Skip to main content

4 Steps to Scale Your Culture

By March 19, 2019August 11th, 2019Culture
4 steps to scale your culture

One of two things happens to culture when companies that start small, suddenly expand: It fuels organisational growth – or it gets forgotten, putting future growth at risk. Here’s how to scale your culture for success.

We were approached by a client, recently, with a rather unique request. Having started life as an online home decor store, the client’s company had grown to a point where demand for a brick-and-mortar outlet could no longer be ignored.

The founder – a dynamic, former advertising executive – was concerned that the culture, which she considered to be the company’s ‘secret sauce’, would change. Ultimately, she feared that a culture shift would forestall the company’s trajectory of success.

In this article, we share some of the advice we gave to our client, as well as some of the learnings we gained during the change management process.

1. Prioritise your culture

It’s vital to think of organisational culture in evolutionary terms, as a naturally dynamic and perpetually changing system. If we understand culture to be an organisation’s underlying attitudes, assumptions, values and beliefs that, together, influence the ways employees interact, we realise that culture is powerful.

What really matters, as your business starts to scale, is that you make culture a top priority; what Microsoft CEO, Satya Nadella calls, “a first-class conversation”. In a McKinsey Podcast, Nadella expresses the primacy of culture, eloquently:

“The only thing that’s going to enable you to keep building new capabilities and trying out new concepts, is culture. I would argue that for a successful company, you will have to overemphasize creating the right culture, so that you can continue to cultivate new capabilities and new concepts.”

When your company begins to scale, be sure you keep culture an overt and explicit part of both your strategy and operations. Also, look for ways to actively involve employees in cultivating your culture. You’ll attract and retain people who invest in your company, emotionally, and who become willing contributors to your business success.

2. Keep your purpose alive

Our client started her homeware company with a unique purpose: To help her customers to cherish home.

We advised our client during the company’s transition from a click to brick store, that she give employees – old and new – the opportunity to connect their own life experiences with this uniquely compelling purpose.

As part of the communication strategy we developed for our client, employees were encouraged to upload images and videos of their current and childhood homes (Throwback Thursday-style) onto a group communication platform. This content generated an upsurge of likes, shares and positive commentary among employees. It brought together old and new employees in a shared experience of what it means to cherish home. More than this, it forged a strong group identification with the company’s purpose.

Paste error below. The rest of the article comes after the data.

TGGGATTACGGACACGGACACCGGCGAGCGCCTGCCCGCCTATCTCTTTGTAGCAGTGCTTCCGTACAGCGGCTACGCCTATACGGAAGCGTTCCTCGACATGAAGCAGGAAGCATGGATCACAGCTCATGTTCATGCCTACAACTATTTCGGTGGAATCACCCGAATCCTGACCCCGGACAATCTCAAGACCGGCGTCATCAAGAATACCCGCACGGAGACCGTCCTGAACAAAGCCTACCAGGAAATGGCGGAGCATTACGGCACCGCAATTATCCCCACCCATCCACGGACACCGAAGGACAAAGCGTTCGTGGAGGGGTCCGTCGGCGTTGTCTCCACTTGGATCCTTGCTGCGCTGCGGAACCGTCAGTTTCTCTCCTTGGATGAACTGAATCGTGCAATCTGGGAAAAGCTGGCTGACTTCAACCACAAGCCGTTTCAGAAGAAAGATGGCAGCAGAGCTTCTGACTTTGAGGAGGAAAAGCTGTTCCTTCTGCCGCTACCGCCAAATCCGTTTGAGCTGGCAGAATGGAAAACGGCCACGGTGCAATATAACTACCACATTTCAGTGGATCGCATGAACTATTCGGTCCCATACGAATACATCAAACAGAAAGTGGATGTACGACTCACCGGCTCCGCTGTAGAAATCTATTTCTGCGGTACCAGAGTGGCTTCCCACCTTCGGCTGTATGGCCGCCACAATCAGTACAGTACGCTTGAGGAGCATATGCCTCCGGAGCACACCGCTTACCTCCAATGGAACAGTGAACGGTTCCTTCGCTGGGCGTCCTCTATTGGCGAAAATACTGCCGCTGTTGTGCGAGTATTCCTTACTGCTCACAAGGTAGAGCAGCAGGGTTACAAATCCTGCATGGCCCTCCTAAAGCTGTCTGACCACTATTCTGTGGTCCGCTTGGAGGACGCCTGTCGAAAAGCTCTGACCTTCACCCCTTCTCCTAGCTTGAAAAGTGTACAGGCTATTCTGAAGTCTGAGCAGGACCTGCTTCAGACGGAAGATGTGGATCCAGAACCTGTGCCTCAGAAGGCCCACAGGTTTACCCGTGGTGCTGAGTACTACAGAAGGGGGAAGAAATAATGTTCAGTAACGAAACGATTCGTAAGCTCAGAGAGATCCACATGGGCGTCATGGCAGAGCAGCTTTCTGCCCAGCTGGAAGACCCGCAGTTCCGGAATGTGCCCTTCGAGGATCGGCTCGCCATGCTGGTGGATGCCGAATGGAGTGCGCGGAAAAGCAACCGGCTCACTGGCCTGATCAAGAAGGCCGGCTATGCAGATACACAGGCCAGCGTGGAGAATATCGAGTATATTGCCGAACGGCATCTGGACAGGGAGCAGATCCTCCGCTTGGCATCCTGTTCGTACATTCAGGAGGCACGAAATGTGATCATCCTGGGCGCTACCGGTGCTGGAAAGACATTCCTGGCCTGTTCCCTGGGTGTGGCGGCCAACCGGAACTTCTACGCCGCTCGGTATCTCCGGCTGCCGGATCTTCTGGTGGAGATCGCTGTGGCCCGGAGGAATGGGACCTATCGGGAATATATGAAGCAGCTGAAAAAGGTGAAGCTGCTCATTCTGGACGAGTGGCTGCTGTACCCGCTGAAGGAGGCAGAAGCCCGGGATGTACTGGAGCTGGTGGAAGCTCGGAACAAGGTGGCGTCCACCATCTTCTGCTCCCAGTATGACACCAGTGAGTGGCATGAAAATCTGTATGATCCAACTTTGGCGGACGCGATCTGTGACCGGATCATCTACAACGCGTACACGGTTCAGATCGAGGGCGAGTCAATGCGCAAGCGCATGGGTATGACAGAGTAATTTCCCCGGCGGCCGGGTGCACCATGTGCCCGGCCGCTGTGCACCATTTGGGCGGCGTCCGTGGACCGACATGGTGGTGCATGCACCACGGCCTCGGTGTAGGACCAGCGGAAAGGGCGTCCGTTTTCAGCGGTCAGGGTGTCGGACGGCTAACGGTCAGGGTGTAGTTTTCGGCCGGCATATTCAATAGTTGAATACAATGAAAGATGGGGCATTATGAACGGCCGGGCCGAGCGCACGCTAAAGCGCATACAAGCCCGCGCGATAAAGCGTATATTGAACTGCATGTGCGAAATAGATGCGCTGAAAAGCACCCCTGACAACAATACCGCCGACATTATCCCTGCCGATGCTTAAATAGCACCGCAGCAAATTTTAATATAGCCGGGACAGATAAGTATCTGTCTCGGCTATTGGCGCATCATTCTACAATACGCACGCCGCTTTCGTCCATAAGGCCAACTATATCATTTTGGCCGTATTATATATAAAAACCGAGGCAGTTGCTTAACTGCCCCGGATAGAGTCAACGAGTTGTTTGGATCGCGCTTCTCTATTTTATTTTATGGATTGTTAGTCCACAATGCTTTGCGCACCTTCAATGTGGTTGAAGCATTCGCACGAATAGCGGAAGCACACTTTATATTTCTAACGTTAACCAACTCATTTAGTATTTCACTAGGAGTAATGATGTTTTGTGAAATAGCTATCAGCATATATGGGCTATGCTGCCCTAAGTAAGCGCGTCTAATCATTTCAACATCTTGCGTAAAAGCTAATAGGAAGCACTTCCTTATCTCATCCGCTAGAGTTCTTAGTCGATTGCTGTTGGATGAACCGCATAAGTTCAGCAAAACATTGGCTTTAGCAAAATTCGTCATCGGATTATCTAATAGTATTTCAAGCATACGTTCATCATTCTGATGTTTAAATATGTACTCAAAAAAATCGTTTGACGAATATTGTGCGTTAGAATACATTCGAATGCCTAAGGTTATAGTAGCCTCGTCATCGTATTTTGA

3. Articulate your values creatively

For many companies, values are clichés – overstated yet, sadly, underpractised. Every year, we see the same, uninspired values appearing in the integrated reports of companies from vastly disparate industries. You know them: Integrity, Trust, Excellence, Efficiency. Ho hum.

As your company starts to grow, take the time to consider your values carefully. Values contribute to the unique social and psychological environment of your company. They help foster innovation, collaboration and creativity. So, rather than just selecting values that vaguely resonate with your company’s ethos and philosophy, consider articulating your company’s values, originally.

We assisted a client recently in this regard. Working in the business of human performance solution design, Achievement Awards Group has a vision to create human experiences that unlock full potential. Together with the group’s executive team, we developed a set of values that support this vision, and that continually call for the active involvement and participation of employees. Here they are: Learn to create; create together; create better; create meaning; and create value.

Each of these values can be unpacked to reveal the practices they uphold, and the behaviours they help bring about. On our recommendation, all internal communications link back to one or more of these values, reinforcing the organisation’s culture, and shaping individual and group performance.

4. Find your culturalists, and enable them

Every company has them: People equipped with the skills to set your culture in the right direction, and to advance it. Typically, these are people with great social skills, high empathy, open minds and a positive outlook. Seek them out, enlist their support and empower them with access to human and financial resources, so that they can initiate culture-cultivating experiences quickly and easily.

Ironically, as your business begins to scale, there’s a lot that will pull your attention away from your company, and your culture. Just remember that as long as you have set the mandate to care for, and to cultivate, your culture, your business is bound to take off. Destination: Success.

Felicity Hinton

Felicity Hinton

Felicity Hinton is the founder and chief strategist at Humanist, a culture-change agency that helps transform people for business success. Previously, she worked in human performance solution design, and advertising. She is a certified change manager (UCT), has a Bachelor’s degree in English (Wits), and has won several awards for her business writing, including a Silver Quill.

innovative culture change for the new world of work
Featured Resource

Free Guide: Get the Culture Change Advantage

Realise the benefits of effective culture change in six, simple steps.


Receive our latest news and insights

Leave a Reply